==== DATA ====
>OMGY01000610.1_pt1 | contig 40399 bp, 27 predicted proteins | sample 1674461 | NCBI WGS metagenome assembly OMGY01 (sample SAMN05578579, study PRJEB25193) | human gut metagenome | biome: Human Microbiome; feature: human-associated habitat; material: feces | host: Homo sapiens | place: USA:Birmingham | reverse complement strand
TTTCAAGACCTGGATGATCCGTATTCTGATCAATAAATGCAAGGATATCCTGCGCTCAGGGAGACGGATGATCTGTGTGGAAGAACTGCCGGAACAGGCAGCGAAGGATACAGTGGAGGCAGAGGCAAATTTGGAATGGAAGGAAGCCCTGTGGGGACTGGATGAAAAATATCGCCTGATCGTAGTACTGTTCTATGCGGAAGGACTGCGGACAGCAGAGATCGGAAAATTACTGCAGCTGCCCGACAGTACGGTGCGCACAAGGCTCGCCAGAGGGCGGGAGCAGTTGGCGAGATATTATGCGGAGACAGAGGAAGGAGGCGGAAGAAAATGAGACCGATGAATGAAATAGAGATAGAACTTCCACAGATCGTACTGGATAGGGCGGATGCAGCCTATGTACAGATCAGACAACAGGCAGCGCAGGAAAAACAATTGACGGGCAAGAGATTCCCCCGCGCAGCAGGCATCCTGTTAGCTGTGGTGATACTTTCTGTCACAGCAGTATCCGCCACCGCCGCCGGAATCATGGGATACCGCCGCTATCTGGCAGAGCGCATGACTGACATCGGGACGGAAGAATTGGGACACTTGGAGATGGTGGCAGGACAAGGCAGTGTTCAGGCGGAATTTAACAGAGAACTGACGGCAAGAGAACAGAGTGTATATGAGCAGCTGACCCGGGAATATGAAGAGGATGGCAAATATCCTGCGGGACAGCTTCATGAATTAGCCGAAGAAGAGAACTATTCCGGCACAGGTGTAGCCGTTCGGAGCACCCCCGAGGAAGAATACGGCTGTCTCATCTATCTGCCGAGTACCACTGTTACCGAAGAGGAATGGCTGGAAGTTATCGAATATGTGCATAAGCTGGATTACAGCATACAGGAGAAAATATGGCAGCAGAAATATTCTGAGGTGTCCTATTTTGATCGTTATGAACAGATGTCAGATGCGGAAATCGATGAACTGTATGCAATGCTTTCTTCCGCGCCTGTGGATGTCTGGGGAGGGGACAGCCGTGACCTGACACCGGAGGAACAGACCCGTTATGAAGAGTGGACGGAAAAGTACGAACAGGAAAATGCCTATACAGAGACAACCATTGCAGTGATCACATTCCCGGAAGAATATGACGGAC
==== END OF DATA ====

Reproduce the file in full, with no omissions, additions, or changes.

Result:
>OMGY01000610.1_pt1 | contig 40399 bp, 27 predicted proteins | sample 1674461 | NCBI WGS metagenome assembly OMGY01 (sample SAMN05578579, study PRJEB25193) | human gut metagenome | biome: Human Microbiome; feature: human-associated habitat; material: feces | host: Homo sapiens | place: USA:Birmingham | reverse complement strand
TTTCAAGACCTGGATGATCCGTATTCTGATCAATAAATGCAAGGATATCCTGCGCTCAGGGAGACGGATGATCTGTGTGGAAGAACTGCCGGAACAGGCAGCGAAGGATACAGTGGAGGCAGAGGCAAATTTGGAATGGAAGGAAGCCCTGTGGGGACTGGATGAAAAATATCGCCTGATCGTAGTACTGTTCTATGCGGAAGGACTGCGGACAGCAGAGATCGGAAAATTACTGCAGCTGCCCGACAGTACGGTGCGCACAAGGCTCGCCAGAGGGCGGGAGCAGTTGGCGAGATATTATGCGGAGACAGAGGAAGGAGGCGGAAGAAAATGAGACCGATGAATGAAATAGAGATAGAACTTCCACAGATCGTACTGGATAGGGCGGATGCAGCCTATGTACAGATCAGACAACAGGCAGCGCAGGAAAAACAATTGACGGGCAAGAGATTCCCCCGCGCAGCAGGCATCCTGTTAGCTGTGGTGATACTTTCTGTCACAGCAGTATCCGCCACCGCCGCCGGAATCATGGGATACCGCCGCTATCTGGCAGAGCGCATGACTGACATCGGGACGGAAGAATTGGGACACTTGGAGATGGTGGCAGGACAAGGCAGTGTTCAGGCGGAATTTAACAGAGAACTGACGGCAAGAGAACAGAGTGTATATGAGCAGCTGACCCGGGAATATGAAGAGGATGGCAAATATCCTGCGGGACAGCTTCATGAATTAGCCGAAGAAGAGAACTATTCCGGCACAGGTGTAGCCGTTCGGAGCACCCCCGAGGAAGAATACGGCTGTCTCATCTATCTGCCGAGTACCACTGTTACCGAAGAGGAATGGCTGGAAGTTATCGAATATGTGCATAAGCTGGATTACAGCATACAGGAGAAAATATGGCAGCAGAAATATTCTGAGGTGTCCTATTTTGATCGTTATGAACAGATGTCAGATGCGGAAATCGATGAACTGTATGCAATGCTTTCTTCCGCGCCTGTGGATGTCTGGGGAGGGGACAGCCGTGACCTGACACCGGAGGAACAGACCCGTTATGAAGAGTGGACGGAAAAGTACGAACAGGAAAATGCCTATACAGAGACAACCATTGCAGTGATCACATTCCCGGAAGAATATGACGGAC